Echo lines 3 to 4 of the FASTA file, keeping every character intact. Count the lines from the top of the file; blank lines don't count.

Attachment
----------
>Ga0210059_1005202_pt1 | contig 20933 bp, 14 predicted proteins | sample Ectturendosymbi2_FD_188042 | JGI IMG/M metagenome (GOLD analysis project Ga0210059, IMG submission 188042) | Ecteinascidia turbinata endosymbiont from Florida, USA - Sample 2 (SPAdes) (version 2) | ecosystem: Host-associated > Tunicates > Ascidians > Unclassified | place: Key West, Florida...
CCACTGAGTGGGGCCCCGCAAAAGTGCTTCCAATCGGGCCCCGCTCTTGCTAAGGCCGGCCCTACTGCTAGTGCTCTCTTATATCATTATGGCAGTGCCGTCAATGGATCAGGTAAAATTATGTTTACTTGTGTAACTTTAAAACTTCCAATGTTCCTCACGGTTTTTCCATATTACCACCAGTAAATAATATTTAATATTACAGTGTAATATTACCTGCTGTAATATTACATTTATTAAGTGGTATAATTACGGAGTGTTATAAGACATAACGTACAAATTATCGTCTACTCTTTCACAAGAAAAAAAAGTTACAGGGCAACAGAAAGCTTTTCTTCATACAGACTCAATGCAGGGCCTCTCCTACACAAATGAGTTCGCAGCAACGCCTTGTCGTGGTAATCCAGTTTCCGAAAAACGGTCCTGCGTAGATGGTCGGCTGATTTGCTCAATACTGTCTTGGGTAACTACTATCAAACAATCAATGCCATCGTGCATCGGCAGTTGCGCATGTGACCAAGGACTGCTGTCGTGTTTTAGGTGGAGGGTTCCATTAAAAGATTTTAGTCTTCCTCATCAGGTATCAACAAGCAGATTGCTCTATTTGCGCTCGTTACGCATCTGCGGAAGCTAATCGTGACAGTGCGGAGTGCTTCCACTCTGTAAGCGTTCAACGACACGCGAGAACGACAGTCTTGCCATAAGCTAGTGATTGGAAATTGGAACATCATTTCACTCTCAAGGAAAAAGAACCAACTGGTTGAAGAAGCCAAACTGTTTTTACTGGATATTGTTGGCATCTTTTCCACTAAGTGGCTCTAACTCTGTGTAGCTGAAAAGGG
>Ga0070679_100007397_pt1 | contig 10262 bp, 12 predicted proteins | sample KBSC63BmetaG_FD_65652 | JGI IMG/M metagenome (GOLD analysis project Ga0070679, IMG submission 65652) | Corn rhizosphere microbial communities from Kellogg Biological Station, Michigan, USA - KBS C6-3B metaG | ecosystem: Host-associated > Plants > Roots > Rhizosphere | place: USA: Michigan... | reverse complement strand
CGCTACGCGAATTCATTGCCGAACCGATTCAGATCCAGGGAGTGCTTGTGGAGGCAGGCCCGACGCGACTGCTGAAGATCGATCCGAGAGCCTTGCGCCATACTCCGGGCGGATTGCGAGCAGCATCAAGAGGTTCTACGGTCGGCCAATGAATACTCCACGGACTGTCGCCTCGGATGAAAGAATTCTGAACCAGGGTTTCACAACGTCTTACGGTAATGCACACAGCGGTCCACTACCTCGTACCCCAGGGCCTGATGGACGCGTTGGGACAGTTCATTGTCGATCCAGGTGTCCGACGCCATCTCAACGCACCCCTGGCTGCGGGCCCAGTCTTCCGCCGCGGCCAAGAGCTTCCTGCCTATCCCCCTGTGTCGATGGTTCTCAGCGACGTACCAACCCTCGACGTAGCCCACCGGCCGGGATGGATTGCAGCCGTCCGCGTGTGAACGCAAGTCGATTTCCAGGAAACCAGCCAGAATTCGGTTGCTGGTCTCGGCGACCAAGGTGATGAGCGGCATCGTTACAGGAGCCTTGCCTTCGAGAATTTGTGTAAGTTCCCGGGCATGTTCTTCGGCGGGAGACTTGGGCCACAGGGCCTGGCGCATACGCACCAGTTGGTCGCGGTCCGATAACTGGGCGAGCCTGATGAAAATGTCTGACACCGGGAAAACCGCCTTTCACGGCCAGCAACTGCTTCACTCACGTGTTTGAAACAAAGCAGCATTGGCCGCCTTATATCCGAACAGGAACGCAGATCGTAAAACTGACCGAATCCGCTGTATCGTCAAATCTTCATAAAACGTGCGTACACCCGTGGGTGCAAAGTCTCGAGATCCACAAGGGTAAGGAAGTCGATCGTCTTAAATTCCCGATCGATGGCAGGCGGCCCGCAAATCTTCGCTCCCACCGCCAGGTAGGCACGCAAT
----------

>Ga0070679_100007397_pt1 | contig 10262 bp, 12 predicted proteins | sample KBSC63BmetaG_FD_65652 | JGI IMG/M metagenome (GOLD analysis project Ga0070679, IMG submission 65652) | Corn rhizosphere microbial communities from Kellogg Biological Station, Michigan, USA - KBS C6-3B metaG | ecosystem: Host-associated > Plants > Roots > Rhizosphere | place: USA: Michigan... | reverse complement strand
CGCTACGCGAATTCATTGCCGAACCGATTCAGATCCAGGGAGTGCTTGTGGAGGCAGGCCCGACGCGACTGCTGAAGATCGATCCGAGAGCCTTGCGCCATACTCCGGGCGGATTGCGAGCAGCATCAAGAGGTTCTACGGTCGGCCAATGAATACTCCACGGACTGTCGCCTCGGATGAAAGAATTCTGAACCAGGGTTTCACAACGTCTTACGGTAATGCACACAGCGGTCCACTACCTCGTACCCCAGGGCCTGATGGACGCGTTGGGACAGTTCATTGTCGATCCAGGTGTCCGACGCCATCTCAACGCACCCCTGGCTGCGGGCCCAGTCTTCCGCCGCGGCCAAGAGCTTCCTGCCTATCCCCCTGTGTCGATGGTTCTCAGCGACGTACCAACCCTCGACGTAGCCCACCGGCCGGGATGGATTGCAGCCGTCCGCGTGTGAACGCAAGTCGATTTCCAGGAAACCAGCCAGAATTCGGTTGCTGGTCTCGGCGACCAAGGTGATGAGCGGCATCGTTACAGGAGCCTTGCCTTCGAGAATTTGTGTAAGTTCCCGGGCATGTTCTTCGGCGGGAGACTTGGGCCACAGGGCCTGGCGCATACGCACCAGTTGGTCGCGGTCCGATAACTGGGCGAGCCTGATGAAAATGTCTGACACCGGGAAAACCGCCTTTCACGGCCAGCAACTGCTTCACTCACGTGTTTGAAACAAAGCAGCATTGGCCGCCTTATATCCGAACAGGAACGCAGATCGTAAAACTGACCGAATCCGCTGTATCGTCAAATCTTCATAAAACGTGCGTACACCCGTGGGTGCAAAGTCTCGAGATCCACAAGGGTAAGGAAGTCGATCGTCTTAAATTCCCGATCGATGGCAGGCGGCCCGCAAATCTTCGCTCCCACCGCCAGGTAGGCACGCAAT